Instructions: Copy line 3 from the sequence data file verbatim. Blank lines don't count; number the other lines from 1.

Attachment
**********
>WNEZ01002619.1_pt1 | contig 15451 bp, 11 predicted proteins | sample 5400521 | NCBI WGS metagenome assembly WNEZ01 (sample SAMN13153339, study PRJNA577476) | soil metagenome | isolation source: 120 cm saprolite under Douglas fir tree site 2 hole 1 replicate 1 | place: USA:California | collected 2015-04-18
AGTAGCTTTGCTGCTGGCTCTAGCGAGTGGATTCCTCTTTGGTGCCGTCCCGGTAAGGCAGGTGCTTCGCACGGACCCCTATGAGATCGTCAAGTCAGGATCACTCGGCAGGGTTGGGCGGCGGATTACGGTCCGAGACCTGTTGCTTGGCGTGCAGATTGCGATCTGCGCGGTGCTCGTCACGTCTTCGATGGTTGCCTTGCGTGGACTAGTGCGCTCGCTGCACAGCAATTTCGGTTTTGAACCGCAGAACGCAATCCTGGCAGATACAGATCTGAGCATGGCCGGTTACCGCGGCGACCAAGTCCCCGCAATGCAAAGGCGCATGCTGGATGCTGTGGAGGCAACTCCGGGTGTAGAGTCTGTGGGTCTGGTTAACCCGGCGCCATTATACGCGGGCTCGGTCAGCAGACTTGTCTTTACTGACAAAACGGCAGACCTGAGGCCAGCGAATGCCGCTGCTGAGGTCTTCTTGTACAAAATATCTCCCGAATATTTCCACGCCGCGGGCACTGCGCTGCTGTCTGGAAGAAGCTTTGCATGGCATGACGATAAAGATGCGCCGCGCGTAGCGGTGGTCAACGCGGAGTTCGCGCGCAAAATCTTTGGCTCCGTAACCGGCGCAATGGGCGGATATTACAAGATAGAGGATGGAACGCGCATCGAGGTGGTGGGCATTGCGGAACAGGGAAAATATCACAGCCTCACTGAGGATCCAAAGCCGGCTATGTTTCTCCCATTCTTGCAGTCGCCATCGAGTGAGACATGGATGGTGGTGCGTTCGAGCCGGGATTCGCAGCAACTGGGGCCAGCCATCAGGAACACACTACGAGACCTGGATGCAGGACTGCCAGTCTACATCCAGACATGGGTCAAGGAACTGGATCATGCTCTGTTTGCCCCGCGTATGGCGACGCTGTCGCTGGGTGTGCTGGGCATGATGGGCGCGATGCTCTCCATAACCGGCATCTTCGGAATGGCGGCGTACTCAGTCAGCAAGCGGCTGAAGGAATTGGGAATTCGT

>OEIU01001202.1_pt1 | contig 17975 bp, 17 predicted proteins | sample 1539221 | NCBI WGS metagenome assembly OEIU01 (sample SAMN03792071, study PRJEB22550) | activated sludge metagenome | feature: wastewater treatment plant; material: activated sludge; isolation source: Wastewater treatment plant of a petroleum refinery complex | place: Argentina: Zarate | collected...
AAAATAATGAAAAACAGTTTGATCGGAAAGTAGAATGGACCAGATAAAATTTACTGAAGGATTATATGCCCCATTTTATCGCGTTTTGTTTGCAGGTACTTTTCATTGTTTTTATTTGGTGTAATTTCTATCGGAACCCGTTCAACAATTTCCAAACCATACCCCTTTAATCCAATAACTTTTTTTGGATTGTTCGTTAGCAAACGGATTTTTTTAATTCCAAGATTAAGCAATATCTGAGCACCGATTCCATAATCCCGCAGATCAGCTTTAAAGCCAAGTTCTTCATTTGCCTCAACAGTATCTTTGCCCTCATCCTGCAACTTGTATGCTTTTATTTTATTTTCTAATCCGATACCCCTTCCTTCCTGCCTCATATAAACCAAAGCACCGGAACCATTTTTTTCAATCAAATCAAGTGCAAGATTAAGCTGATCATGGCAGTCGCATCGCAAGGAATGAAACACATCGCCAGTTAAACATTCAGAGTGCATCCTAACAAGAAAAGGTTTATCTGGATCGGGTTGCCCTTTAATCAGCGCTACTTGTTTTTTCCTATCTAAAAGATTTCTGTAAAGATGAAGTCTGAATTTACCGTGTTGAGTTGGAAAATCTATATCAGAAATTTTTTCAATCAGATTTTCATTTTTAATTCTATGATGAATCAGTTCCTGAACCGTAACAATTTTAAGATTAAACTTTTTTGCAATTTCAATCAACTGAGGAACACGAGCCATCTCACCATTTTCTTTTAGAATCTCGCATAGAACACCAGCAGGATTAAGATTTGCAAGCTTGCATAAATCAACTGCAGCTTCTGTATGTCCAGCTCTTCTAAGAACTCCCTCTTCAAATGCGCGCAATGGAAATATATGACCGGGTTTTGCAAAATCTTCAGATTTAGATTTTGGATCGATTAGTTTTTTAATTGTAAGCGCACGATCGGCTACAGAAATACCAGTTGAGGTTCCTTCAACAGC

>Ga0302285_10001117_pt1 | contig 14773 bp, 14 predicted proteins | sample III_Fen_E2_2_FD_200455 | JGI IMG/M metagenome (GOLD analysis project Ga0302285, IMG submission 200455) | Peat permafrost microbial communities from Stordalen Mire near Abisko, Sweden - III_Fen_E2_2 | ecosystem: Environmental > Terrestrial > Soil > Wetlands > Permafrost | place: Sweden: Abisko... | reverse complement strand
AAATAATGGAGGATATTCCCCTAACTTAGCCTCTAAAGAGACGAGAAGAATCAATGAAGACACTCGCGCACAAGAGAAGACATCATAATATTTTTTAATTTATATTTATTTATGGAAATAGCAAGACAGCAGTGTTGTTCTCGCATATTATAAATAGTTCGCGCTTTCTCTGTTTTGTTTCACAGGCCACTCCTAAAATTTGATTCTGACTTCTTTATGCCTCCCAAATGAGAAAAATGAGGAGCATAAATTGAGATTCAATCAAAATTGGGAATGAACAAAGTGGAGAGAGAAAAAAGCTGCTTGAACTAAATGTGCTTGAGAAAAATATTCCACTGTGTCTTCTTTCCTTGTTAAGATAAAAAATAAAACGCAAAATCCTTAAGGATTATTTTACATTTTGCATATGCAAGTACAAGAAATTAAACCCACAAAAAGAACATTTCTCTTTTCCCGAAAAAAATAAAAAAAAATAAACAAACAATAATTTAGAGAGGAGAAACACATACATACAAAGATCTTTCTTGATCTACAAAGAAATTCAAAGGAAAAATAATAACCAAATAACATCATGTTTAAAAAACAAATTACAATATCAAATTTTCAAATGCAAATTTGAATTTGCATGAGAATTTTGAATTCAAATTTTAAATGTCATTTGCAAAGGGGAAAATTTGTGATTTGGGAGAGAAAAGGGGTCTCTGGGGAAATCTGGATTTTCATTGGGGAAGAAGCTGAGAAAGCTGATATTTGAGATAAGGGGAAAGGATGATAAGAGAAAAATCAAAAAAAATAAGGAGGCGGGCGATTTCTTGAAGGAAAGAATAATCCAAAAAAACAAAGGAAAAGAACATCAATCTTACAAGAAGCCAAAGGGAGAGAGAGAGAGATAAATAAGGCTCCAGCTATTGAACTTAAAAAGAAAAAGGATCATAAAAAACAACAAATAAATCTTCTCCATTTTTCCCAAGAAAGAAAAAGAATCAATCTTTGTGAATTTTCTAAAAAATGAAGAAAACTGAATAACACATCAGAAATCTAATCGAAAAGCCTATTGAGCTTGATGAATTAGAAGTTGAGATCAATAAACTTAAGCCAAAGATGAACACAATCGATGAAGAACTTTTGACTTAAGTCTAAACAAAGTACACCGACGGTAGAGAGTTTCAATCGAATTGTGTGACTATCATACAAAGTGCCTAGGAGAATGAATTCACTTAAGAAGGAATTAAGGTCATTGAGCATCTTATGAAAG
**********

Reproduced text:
>OEIU01001202.1_pt1 | contig 17975 bp, 17 predicted proteins | sample 1539221 | NCBI WGS metagenome assembly OEIU01 (sample SAMN03792071, study PRJEB22550) | activated sludge metagenome | feature: wastewater treatment plant; material: activated sludge; isolation source: Wastewater treatment plant of a petroleum refinery complex | place: Argentina: Zarate | collected...